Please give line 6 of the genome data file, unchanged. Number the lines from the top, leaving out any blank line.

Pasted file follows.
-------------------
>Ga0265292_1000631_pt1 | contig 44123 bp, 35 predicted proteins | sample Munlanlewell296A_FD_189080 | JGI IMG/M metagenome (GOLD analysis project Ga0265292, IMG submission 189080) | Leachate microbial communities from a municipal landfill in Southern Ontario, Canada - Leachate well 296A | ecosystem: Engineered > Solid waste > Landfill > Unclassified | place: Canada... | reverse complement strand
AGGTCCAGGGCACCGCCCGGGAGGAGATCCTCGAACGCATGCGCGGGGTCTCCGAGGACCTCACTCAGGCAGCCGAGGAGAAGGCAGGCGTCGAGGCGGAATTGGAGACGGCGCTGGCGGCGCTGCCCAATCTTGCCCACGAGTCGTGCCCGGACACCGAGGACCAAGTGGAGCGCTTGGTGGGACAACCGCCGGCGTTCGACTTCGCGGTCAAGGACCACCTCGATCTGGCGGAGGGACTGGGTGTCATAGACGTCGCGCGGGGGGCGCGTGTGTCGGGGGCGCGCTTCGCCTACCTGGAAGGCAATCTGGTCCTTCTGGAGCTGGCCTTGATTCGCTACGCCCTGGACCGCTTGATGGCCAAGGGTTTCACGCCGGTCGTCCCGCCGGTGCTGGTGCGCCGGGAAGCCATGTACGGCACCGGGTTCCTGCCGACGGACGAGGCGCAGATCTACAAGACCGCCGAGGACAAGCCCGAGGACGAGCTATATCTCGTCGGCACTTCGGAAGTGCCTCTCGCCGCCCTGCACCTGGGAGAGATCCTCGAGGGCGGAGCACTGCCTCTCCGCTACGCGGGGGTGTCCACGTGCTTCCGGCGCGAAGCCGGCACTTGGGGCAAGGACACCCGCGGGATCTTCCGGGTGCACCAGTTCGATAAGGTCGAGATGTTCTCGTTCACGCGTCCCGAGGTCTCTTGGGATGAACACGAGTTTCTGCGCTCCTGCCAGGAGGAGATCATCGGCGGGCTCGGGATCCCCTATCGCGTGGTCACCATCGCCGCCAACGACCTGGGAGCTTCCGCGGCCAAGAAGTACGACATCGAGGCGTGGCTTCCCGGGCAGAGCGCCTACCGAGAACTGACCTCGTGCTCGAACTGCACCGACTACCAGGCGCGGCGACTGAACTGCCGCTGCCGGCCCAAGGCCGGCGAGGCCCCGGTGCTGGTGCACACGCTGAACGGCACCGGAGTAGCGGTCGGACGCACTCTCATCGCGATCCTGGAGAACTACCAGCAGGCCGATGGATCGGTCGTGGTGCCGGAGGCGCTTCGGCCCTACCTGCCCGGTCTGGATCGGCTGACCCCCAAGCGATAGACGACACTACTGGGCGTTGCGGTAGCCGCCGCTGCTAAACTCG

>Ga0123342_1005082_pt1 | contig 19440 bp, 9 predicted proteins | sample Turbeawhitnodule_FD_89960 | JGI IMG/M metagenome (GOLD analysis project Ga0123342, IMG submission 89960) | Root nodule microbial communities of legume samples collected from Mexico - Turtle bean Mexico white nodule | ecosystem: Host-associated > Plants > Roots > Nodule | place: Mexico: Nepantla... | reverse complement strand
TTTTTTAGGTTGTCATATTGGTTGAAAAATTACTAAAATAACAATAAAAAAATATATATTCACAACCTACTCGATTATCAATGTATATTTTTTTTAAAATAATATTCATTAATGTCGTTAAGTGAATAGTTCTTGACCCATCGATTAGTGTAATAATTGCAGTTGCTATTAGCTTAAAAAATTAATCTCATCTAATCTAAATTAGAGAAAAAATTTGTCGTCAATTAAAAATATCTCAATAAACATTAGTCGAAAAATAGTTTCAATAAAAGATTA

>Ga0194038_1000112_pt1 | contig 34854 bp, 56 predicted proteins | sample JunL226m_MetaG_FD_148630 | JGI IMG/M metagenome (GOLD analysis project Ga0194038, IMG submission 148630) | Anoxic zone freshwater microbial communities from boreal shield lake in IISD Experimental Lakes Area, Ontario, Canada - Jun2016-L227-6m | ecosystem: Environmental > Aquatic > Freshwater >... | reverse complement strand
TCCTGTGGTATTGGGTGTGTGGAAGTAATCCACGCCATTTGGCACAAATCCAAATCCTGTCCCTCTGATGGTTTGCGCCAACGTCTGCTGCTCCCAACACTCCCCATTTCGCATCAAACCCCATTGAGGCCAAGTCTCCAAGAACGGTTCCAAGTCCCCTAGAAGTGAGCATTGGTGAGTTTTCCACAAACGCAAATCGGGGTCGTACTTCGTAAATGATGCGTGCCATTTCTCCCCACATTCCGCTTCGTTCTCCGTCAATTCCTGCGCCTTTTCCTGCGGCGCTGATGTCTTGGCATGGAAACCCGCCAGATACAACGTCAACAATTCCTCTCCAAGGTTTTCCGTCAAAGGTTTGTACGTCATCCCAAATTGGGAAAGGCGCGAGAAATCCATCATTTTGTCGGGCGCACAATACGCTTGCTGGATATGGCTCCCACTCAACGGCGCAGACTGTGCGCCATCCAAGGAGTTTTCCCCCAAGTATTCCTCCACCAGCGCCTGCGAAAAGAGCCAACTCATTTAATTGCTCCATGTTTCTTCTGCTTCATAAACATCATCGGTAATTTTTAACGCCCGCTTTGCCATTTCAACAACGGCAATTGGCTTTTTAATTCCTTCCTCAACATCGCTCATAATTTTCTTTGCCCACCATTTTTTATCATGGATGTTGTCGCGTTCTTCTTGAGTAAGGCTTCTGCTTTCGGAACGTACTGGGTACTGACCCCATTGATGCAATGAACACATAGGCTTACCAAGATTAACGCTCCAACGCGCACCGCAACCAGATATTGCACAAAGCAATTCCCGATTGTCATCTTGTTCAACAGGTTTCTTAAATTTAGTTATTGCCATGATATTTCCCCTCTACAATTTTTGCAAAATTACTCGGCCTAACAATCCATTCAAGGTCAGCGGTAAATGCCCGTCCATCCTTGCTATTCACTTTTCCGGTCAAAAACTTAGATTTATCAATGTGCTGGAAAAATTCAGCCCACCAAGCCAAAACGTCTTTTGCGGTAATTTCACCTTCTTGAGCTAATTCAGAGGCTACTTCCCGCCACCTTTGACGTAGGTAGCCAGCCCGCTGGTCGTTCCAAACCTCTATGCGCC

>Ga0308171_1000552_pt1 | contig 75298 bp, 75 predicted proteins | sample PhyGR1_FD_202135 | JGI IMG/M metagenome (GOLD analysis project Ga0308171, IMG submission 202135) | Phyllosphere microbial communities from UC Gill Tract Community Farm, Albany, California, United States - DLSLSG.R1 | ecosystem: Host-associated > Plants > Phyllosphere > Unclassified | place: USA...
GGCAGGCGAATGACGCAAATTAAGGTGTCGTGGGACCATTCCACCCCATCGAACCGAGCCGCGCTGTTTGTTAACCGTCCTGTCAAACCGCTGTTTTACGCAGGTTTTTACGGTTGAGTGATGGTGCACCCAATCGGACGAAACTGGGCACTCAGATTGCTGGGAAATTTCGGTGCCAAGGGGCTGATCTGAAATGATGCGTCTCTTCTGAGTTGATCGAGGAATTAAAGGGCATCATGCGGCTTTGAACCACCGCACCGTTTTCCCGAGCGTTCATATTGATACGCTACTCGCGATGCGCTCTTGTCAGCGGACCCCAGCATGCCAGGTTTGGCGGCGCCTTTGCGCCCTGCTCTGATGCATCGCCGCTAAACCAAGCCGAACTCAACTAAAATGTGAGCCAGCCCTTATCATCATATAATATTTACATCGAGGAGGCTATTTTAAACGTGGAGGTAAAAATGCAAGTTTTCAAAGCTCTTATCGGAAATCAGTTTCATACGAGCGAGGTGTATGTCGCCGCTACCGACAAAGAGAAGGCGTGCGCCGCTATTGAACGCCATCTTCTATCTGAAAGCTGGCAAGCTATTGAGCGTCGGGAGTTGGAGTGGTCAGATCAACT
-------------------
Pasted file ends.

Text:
TCCTGTGGTATTGGGTGTGTGGAAGTAATCCACGCCATTTGGCACAAATCCAAATCCTGTCCCTCTGATGGTTTGCGCCAACGTCTGCTGCTCCCAACACTCCCCATTTCGCATCAAACCCCATTGAGGCCAAGTCTCCAAGAACGGTTCCAAGTCCCCTAGAAGTGAGCATTGGTGAGTTTTCCACAAACGCAAATCGGGGTCGTACTTCGTAAATGATGCGTGCCATTTCTCCCCACATTCCGCTTCGTTCTCCGTCAATTCCTGCGCCTTTTCCTGCGGCGCTGATGTCTTGGCATGGAAACCCGCCAGATACAACGTCAACAATTCCTCTCCAAGGTTTTCCGTCAAAGGTTTGTACGTCATCCCAAATTGGGAAAGGCGCGAGAAATCCATCATTTTGTCGGGCGCACAATACGCTTGCTGGATATGGCTCCCACTCAACGGCGCAGACTGTGCGCCATCCAAGGAGTTTTCCCCCAAGTATTCCTCCACCAGCGCCTGCGAAAAGAGCCAACTCATTTAATTGCTCCATGTTTCTTCTGCTTCATAAACATCATCGGTAATTTTTAACGCCCGCTTTGCCATTTCAACAACGGCAATTGGCTTTTTAATTCCTTCCTCAACATCGCTCATAATTTTCTTTGCCCACCATTTTTTATCATGGATGTTGTCGCGTTCTTCTTGAGTAAGGCTTCTGCTTTCGGAACGTACTGGGTACTGACCCCATTGATGCAATGAACACATAGGCTTACCAAGATTAACGCTCCAACGCGCACCGCAACCAGATATTGCACAAAGCAATTCCCGATTGTCATCTTGTTCAACAGGTTTCTTAAATTTAGTTATTGCCATGATATTTCCCCTCTACAATTTTTGCAAAATTACTCGGCCTAACAATCCATTCAAGGTCAGCGGTAAATGCCCGTCCATCCTTGCTATTCACTTTTCCGGTCAAAAACTTAGATTTATCAATGTGCTGGAAAAATTCAGCCCACCAAGCCAAAACGTCTTTTGCGGTAATTTCACCTTCTTGAGCTAATTCAGAGGCTACTTCCCGCCACCTTTGACGTAGGTAGCCAGCCCGCTGGTCGTTCCAAACCTCTATGCGCC